Astronomy: What to look for in the sky this September
James Abbott, North Essex Astronomical Society
- Credit: James Abbott of North Essex Astronomical Society
James Abbott of North Essex Astronomical Society on what can be seen this month.
The Autumn Equinox takes place this year on Wednesday September 22, when the hours of daylight and night are broadly equal.
Although the Sun is getting lower in the sky each day, for several hours in the middle of the day, sunshine can feel warm through early Autumn as the Sun still attains over 30 degrees above the horizon when in the South.
Jupiter and Saturn remain prominent and in mid-month at around 10pm they are in the South, rather low down.
The waxing gibbous Moon will be just below and to the right of Jupiter on the night of the 17/18.
The September Full Moon can be seen on the night of the 20/21 and will be about twice as high in the sky as the mid-summer Full Moon.
Each successive Full Moon through Autumn and early Winter gets higher in the sky until January.
- 1 Stansted Airport and Cambridge trains disrupted after tree falls on tracks
- 2 Solar farm application decision is deferred
- 3 Smoke plume in village near Cambridge thought to be car fire
- 4 Delayed Local Plan sparks Uttlesford development fears
- 5 Post Office: change of location in Newport
- 6 Property: How could the new laws for renters affect you?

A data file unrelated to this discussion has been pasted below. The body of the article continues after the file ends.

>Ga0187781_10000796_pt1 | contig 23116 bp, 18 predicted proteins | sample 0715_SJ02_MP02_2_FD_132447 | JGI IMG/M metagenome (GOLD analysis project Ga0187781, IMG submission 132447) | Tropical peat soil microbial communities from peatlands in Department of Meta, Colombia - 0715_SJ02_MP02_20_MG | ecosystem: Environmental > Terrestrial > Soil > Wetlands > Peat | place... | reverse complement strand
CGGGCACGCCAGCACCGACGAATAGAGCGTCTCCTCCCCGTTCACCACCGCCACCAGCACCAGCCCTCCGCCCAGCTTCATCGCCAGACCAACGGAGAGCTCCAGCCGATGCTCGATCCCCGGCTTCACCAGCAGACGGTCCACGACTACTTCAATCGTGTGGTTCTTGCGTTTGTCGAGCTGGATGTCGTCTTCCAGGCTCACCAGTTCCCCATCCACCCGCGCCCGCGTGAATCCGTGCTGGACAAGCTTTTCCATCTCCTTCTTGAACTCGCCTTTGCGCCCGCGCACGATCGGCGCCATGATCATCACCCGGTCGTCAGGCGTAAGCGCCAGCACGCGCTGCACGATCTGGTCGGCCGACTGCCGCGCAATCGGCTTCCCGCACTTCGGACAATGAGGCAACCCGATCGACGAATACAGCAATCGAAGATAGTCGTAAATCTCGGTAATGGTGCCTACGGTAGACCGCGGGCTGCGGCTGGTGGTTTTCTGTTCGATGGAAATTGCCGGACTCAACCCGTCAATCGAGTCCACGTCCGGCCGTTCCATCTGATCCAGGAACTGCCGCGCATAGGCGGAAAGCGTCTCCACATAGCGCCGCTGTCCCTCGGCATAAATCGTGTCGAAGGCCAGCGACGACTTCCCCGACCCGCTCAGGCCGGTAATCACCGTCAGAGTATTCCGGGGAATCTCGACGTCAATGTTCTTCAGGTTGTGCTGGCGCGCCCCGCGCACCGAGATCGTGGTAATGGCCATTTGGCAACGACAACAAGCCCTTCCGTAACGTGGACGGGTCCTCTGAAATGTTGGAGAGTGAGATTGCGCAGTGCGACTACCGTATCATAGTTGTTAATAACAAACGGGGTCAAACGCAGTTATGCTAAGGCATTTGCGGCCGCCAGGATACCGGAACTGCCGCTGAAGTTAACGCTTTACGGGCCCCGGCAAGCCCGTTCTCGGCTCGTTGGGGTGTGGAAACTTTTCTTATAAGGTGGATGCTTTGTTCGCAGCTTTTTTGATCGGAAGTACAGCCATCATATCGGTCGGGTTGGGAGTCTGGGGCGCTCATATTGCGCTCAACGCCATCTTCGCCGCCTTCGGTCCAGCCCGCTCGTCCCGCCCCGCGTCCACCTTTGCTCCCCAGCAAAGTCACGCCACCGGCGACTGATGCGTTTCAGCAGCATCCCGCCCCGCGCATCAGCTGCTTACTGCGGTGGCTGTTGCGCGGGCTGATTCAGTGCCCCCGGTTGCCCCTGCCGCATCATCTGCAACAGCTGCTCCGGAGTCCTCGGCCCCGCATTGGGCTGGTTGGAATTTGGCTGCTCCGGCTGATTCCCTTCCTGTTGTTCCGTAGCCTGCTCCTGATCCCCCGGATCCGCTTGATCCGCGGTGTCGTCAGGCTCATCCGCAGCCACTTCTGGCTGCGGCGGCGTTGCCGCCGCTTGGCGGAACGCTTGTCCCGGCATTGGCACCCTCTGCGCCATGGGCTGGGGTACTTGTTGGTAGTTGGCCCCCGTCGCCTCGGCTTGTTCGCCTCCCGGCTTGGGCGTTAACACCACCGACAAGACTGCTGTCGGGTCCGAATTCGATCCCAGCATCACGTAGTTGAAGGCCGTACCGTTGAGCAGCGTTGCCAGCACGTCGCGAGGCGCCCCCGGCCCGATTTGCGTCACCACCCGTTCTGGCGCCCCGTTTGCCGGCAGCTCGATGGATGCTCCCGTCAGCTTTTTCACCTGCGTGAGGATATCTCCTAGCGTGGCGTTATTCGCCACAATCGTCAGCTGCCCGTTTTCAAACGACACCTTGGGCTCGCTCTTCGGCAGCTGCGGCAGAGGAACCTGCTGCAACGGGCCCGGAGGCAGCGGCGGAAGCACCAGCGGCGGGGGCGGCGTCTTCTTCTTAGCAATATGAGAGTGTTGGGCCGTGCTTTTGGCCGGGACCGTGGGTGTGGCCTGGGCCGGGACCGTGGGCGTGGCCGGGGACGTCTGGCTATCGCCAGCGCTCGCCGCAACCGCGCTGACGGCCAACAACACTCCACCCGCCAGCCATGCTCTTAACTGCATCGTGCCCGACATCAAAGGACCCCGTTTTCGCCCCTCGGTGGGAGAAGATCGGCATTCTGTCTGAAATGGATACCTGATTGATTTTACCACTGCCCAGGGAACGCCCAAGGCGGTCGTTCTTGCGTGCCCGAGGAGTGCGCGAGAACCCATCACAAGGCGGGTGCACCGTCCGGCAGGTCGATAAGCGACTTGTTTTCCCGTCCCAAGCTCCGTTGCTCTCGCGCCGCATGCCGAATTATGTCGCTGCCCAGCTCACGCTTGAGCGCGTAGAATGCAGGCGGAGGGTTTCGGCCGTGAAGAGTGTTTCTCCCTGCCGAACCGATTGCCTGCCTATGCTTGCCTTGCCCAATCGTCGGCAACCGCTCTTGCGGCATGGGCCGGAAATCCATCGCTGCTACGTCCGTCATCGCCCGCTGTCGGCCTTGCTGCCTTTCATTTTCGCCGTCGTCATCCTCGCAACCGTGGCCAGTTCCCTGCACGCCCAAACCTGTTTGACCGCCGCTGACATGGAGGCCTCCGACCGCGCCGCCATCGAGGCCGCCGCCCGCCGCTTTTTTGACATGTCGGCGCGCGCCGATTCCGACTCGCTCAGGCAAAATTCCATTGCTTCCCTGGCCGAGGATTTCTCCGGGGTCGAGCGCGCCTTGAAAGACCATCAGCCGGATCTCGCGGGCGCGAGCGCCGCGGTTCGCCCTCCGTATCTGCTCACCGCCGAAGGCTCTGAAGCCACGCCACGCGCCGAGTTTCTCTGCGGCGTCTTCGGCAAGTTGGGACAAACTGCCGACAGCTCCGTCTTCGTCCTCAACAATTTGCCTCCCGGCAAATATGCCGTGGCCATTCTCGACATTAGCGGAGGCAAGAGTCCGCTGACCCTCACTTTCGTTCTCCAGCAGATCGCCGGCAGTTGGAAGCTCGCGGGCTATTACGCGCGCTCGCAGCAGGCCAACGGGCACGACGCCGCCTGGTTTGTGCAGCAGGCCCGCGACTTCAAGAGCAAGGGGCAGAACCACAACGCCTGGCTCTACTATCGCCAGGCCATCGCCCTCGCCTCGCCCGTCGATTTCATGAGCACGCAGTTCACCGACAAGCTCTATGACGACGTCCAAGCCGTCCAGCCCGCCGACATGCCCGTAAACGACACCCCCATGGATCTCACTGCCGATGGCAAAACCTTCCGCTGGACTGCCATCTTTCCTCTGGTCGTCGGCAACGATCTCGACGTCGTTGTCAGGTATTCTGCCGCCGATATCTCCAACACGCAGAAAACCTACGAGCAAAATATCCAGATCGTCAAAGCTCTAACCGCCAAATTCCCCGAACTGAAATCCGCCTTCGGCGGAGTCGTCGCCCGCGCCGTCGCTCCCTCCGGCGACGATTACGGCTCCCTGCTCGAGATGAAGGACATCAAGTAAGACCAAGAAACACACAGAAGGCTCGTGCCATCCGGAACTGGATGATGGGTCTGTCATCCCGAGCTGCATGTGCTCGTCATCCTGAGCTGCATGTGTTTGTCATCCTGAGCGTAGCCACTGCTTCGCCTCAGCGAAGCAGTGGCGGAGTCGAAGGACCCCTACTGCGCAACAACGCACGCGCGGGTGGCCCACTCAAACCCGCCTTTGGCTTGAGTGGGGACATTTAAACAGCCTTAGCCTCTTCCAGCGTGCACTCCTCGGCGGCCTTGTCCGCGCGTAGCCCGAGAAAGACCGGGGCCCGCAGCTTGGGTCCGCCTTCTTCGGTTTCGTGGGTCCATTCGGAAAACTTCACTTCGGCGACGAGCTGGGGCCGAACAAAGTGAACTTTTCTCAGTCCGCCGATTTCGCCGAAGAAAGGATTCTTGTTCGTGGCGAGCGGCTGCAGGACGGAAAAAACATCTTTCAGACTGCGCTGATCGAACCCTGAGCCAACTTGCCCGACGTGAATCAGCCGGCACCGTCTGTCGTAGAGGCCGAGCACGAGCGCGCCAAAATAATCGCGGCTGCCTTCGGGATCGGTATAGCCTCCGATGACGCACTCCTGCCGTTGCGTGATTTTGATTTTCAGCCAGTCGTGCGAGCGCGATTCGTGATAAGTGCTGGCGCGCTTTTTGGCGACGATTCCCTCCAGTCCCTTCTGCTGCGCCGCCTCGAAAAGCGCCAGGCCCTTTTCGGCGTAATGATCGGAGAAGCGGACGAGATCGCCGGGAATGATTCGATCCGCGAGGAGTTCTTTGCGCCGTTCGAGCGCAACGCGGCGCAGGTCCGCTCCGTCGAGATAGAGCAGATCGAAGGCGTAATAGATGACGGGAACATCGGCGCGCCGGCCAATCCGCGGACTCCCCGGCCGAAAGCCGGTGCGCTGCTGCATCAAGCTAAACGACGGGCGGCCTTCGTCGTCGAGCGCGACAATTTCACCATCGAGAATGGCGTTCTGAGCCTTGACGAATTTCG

- 7 Man in court over alleged 'fox-killing' during Puckeridge Hunt
- 8 Artists open up in record numbers for Cambridge Open Studios 2022
- 9 School activities and sports in pictures
- 10 Former teaching assistant is jailed
Venus might be glimpsed low down in the West after sunset throughout the month.
The best period for dark skies stargazing will be in the first half of the month, with twilight ending by about 9.30pm.
Looking to the North East the familiar W shape of the constellation of Cassiopeia is about half way up the sky at 10pm.
Beneath the left hand star of the W is one of the best star clusters in the entire sky (location circled in green on the map).
Seen as a hazy patch to the unaided eye, binoculars or a small telescope reveal there are actually two distinct star clusters.
Known as the Perseus Double Cluster, the pair was first documented in 130 BC by the Greek astronomer Hipparchos.
The clusters appear to be side by side but in reality are separated in space, with distances from us of 7,100 and 7,400 light years.
They are both young in astronomical terms, being about 12 million years old.
Young clusters like these are tightly packed together, but as they age the stars will spread out into space.